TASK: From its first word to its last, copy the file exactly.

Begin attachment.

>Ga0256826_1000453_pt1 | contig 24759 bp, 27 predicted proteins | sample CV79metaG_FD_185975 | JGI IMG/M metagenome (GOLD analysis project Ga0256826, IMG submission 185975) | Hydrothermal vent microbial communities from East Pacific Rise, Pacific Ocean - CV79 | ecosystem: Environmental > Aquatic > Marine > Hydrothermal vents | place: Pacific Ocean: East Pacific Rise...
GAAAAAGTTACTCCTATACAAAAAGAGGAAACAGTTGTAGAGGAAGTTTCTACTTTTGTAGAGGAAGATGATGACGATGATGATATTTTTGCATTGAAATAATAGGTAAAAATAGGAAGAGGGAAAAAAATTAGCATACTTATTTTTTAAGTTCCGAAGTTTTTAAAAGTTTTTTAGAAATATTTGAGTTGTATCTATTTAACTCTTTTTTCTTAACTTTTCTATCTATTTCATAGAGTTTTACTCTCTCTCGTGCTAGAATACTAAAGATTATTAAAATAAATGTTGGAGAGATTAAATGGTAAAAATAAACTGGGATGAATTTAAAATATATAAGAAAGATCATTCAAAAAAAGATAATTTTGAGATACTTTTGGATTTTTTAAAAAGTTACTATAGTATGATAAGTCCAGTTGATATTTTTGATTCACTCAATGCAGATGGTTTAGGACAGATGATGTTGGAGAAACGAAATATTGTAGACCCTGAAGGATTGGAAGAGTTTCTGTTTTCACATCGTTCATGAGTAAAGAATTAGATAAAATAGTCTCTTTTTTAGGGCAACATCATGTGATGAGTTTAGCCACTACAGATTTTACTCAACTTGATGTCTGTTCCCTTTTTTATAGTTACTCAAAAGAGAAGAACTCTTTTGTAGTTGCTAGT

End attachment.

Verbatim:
>Ga0256826_1000453_pt1 | contig 24759 bp, 27 predicted proteins | sample CV79metaG_FD_185975 | JGI IMG/M metagenome (GOLD analysis project Ga0256826, IMG submission 185975) | Hydrothermal vent microbial communities from East Pacific Rise, Pacific Ocean - CV79 | ecosystem: Environmental > Aquatic > Marine > Hydrothermal vents | place: Pacific Ocean: East Pacific Rise...
GAAAAAGTTACTCCTATACAAAAAGAGGAAACAGTTGTAGAGGAAGTTTCTACTTTTGTAGAGGAAGATGATGACGATGATGATATTTTTGCATTGAAATAATAGGTAAAAATAGGAAGAGGGAAAAAAATTAGCATACTTATTTTTTAAGTTCCGAAGTTTTTAAAAGTTTTTTAGAAATATTTGAGTTGTATCTATTTAACTCTTTTTTCTTAACTTTTCTATCTATTTCATAGAGTTTTACTCTCTCTCGTGCTAGAATACTAAAGATTATTAAAATAAATGTTGGAGAGATTAAATGGTAAAAATAAACTGGGATGAATTTAAAATATATAAGAAAGATCATTCAAAAAAAGATAATTTTGAGATACTTTTGGATTTTTTAAAAAGTTACTATAGTATGATAAGTCCAGTTGATATTTTTGATTCACTCAATGCAGATGGTTTAGGACAGATGATGTTGGAGAAACGAAATATTGTAGACCCTGAAGGATTGGAAGAGTTTCTGTTTTCACATCGTTCATGAGTAAAGAATTAGATAAAATAGTCTCTTTTTTAGGGCAACATCATGTGATGAGTTTAGCCACTACAGATTTTACTCAACTTGATGTCTGTTCCCTTTTTTATAGTTACTCAAAAGAGAAGAACTCTTTTGTAGTTGCTAGT